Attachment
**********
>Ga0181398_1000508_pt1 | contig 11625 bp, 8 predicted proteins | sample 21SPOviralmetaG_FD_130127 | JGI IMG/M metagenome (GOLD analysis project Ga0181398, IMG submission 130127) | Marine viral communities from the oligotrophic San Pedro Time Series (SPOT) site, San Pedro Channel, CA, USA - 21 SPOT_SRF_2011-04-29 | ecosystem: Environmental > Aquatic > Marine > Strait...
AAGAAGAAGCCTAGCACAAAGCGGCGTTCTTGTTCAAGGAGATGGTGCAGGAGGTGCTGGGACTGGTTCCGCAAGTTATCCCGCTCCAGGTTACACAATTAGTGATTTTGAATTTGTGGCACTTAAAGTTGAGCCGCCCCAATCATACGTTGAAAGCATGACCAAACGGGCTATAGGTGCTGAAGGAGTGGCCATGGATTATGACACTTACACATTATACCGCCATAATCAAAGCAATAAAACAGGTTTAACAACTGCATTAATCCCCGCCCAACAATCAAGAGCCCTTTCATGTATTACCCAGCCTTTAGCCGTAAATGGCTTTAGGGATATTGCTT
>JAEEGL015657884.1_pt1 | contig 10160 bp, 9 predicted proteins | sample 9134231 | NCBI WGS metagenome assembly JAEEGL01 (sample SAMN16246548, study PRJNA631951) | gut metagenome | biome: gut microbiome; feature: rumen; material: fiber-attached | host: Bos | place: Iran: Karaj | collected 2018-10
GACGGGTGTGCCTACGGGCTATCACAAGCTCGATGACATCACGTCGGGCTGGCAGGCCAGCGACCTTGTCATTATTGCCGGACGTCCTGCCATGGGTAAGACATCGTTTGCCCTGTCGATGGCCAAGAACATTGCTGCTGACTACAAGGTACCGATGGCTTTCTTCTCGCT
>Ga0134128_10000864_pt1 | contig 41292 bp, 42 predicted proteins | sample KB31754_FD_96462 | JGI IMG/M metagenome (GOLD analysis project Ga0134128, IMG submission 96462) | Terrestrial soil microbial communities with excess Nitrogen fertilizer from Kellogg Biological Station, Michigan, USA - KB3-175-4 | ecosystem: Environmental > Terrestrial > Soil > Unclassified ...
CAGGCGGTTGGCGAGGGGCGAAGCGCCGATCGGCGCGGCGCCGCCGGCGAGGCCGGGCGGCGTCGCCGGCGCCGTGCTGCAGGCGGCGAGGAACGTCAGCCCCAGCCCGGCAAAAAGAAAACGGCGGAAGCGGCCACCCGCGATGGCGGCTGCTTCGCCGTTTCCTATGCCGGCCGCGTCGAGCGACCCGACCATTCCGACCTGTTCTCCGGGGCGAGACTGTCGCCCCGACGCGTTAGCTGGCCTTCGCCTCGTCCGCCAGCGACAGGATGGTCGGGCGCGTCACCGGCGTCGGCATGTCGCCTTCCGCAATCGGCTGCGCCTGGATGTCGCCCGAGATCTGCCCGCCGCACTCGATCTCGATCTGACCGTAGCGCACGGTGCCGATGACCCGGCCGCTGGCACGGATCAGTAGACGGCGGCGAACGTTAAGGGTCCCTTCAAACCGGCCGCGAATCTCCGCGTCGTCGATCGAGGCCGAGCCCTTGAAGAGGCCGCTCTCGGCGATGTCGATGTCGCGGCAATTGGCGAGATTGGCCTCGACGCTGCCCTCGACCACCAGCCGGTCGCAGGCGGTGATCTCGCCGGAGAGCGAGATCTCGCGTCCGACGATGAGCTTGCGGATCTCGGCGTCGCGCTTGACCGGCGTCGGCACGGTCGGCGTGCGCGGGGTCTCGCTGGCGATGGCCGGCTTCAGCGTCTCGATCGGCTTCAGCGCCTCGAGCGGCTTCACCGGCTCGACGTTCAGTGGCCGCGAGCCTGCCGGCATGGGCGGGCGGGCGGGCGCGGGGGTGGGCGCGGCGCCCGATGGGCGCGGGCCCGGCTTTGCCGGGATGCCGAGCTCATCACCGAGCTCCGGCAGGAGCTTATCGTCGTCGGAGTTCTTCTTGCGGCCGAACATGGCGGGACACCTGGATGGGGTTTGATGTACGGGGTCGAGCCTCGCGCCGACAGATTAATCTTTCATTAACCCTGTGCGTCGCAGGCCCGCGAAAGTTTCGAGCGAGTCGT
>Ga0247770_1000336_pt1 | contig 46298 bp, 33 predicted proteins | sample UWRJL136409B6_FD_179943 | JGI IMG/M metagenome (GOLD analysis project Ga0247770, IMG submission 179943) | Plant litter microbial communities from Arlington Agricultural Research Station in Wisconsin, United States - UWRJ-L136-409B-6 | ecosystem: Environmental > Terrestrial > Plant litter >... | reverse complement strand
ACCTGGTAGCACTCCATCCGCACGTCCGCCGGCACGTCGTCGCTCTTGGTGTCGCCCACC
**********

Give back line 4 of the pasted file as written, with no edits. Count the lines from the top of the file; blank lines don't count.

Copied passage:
GACGGGTGTGCCTACGGGCTATCACAAGCTCGATGACATCACGTCGGGCTGGCAGGCCAGCGACCTTGTCATTATTGCCGGACGTCCTGCCATGGGTAAGACATCGTTTGCCCTGTCGATGGCCAAGAACATTGCTGCTGACTACAAGGTACCGATGGCTTTCTTCTCGCT